TRANSCRIPT:

Participants:
Shannon Power, “The Informer”, Joy FM (SP)
Jules Raven, Dykes on Bikes Queensland (JR)
Liz Waterhouse, Listening2Lesbian.com (LW)

 

<sounds of cheering and motorbikes>

SP: That’s the sound that almost anyone who has been to an LGBTI pride march has heard. It’s the distinct tones of the Dykes on Bikes opening this year’s Sydney gay and lesbian Mardi Gras. Every year the Dykes on Bikes have the honour of opening Pride parades to crowds of excited onlookers. Dykes on bikes are an international lesbian motorcycle club with chapters worldwide but a number of those chapters are at war with social networking site Facebook about whether or not dyke is a dirty word.

Jules Raven heads up Dykes on Bikes Queensland.

Jules thanks so much for joining us. Now I’ve noticed that the Dykes on Bikes Queensland chapter has some interesting spelling on its Facebook page. There’s a space between the D Y and the K E S of Dykes. What’s going on there?

 

JR: about five years ago we originally set the page up with the official Dykes on Bikes Queensland all spelled correctly and looking lovely and probably about four years ago I woke up to an email from Facebook and they had actually removed our name completely. So we originally changed it to, we were only able to get Dyes on Bikes so we had D Y E S and then probably about six months ago after further investigation we were able to put the D K and then the space and then Y E S so it’s been a bit of a battle between us and Facebook. They haven’t given us a reason as to why other than the fact that they felt that it was offensive.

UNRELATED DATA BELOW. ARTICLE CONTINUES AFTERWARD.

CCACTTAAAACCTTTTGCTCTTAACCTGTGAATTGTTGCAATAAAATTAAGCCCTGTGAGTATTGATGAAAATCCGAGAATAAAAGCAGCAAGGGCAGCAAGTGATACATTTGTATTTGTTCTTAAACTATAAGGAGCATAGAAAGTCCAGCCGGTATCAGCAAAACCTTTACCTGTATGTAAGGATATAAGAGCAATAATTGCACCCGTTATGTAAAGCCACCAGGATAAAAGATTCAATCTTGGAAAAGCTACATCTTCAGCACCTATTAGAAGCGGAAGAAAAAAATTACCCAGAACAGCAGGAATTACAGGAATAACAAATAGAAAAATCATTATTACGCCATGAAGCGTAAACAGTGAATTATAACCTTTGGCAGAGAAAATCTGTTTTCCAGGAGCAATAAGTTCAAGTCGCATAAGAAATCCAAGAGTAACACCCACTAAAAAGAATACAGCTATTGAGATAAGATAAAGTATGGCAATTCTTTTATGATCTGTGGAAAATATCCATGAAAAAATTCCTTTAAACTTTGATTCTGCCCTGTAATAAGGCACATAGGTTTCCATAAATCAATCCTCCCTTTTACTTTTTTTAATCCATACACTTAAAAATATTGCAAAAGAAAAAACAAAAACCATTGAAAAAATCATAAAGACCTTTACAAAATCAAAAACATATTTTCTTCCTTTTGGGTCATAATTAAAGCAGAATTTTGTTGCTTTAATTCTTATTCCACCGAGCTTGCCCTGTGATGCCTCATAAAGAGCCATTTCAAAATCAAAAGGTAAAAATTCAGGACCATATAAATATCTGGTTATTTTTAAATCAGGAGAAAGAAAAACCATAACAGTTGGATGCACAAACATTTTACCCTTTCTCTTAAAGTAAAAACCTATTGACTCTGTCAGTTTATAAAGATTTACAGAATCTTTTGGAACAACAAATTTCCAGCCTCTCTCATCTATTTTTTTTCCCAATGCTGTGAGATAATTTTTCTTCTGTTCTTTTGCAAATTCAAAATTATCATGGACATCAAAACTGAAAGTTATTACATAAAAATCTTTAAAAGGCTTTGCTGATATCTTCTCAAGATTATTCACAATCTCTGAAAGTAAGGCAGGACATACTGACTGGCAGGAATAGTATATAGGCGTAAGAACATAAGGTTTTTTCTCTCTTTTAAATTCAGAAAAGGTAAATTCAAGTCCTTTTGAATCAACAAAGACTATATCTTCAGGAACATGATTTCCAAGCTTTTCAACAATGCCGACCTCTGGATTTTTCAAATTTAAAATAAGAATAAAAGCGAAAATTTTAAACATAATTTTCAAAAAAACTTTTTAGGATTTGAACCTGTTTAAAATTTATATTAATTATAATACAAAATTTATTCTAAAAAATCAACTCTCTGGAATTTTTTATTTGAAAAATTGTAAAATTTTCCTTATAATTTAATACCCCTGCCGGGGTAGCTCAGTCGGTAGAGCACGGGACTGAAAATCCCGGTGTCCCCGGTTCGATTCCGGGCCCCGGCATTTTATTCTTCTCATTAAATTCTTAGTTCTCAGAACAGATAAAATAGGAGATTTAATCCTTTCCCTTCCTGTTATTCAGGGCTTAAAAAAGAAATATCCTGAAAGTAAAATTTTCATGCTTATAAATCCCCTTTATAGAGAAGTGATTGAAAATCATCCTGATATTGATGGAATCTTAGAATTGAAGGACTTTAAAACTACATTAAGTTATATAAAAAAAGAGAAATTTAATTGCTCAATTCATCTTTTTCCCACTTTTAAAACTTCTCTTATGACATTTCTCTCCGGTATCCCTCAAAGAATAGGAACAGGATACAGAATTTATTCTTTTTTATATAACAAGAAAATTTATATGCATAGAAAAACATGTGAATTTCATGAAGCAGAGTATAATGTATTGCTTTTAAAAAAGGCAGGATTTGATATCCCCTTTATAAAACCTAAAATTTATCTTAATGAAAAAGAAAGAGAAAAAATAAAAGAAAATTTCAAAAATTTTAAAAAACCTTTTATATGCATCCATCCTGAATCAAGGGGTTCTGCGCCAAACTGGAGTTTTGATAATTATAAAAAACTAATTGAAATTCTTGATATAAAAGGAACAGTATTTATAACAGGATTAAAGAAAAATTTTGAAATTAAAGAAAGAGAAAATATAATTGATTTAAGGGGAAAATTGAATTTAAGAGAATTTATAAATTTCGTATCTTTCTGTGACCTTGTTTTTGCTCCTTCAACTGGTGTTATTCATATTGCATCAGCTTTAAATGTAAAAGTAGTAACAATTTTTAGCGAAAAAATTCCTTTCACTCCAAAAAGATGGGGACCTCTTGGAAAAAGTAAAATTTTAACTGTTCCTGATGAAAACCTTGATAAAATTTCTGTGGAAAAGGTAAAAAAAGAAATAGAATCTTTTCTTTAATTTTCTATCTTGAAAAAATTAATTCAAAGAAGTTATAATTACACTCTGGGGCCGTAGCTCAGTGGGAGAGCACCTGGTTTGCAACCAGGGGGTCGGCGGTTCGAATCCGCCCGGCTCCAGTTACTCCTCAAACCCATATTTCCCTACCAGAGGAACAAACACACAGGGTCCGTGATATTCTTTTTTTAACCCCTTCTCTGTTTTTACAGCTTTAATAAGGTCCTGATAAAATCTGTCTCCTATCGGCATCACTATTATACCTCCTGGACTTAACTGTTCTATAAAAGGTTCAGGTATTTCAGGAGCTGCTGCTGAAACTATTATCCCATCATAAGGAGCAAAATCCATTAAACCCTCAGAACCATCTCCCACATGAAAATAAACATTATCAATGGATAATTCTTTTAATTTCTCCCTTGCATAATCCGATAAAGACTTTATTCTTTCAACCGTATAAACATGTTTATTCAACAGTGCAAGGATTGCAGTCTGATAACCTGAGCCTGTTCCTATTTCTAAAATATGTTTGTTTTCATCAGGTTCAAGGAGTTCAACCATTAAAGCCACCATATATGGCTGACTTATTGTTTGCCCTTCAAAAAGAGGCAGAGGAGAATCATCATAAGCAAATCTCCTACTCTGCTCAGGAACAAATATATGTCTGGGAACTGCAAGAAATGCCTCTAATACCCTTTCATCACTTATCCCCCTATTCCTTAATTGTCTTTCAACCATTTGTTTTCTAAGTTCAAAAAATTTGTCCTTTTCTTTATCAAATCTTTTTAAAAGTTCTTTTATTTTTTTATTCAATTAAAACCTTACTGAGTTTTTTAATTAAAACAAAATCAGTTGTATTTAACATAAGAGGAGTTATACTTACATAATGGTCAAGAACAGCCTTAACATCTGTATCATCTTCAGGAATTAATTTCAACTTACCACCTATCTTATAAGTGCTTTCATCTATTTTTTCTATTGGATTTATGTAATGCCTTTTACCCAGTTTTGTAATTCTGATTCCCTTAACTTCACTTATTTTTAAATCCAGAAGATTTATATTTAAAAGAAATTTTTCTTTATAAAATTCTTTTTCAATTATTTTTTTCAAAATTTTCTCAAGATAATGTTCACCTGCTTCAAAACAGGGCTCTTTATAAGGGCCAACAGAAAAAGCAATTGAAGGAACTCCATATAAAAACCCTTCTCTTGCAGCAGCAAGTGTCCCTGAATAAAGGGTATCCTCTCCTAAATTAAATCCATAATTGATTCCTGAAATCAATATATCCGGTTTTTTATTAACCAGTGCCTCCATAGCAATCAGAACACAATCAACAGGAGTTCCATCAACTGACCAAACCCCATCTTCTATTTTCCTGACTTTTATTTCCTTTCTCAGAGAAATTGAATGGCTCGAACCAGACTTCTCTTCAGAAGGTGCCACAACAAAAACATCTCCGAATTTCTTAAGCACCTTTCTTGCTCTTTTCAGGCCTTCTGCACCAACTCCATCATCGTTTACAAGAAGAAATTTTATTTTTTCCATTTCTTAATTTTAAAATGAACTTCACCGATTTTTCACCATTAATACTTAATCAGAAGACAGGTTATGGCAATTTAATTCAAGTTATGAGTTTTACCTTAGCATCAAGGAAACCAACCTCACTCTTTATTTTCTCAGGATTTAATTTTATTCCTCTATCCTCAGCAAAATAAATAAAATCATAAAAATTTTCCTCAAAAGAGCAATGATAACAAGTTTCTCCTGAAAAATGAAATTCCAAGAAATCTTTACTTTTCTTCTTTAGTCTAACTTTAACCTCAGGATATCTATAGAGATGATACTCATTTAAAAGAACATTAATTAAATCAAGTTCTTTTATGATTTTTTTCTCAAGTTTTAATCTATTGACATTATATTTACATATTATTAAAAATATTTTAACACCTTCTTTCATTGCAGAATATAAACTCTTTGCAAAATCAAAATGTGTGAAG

SP: so when you spell dykes the correct way what happens?

JR: it just comes up saying this is offensive and unacceptable for Facebook.

SP: and so you’ve been trying for 4 years and you’ve never had a real reason from Facebook other than the word is offensive?

JR: we’ve never had any contact from Facebook.

SP: right

JR: other than an automated email coming back to us from all of their contact points. I actually got to the point where I wrote them a letter and posted it to their headquarters in silicon valley and we still had no response.

SP: Yeah right, okay

JR: it’s been very frustrating.

SP: yeah so I mean for yourselves Dykes on Bikes we all know in this community and out side of the community. Is this a big deal? Why is it important to have your name spelt correctly on a Facebook page?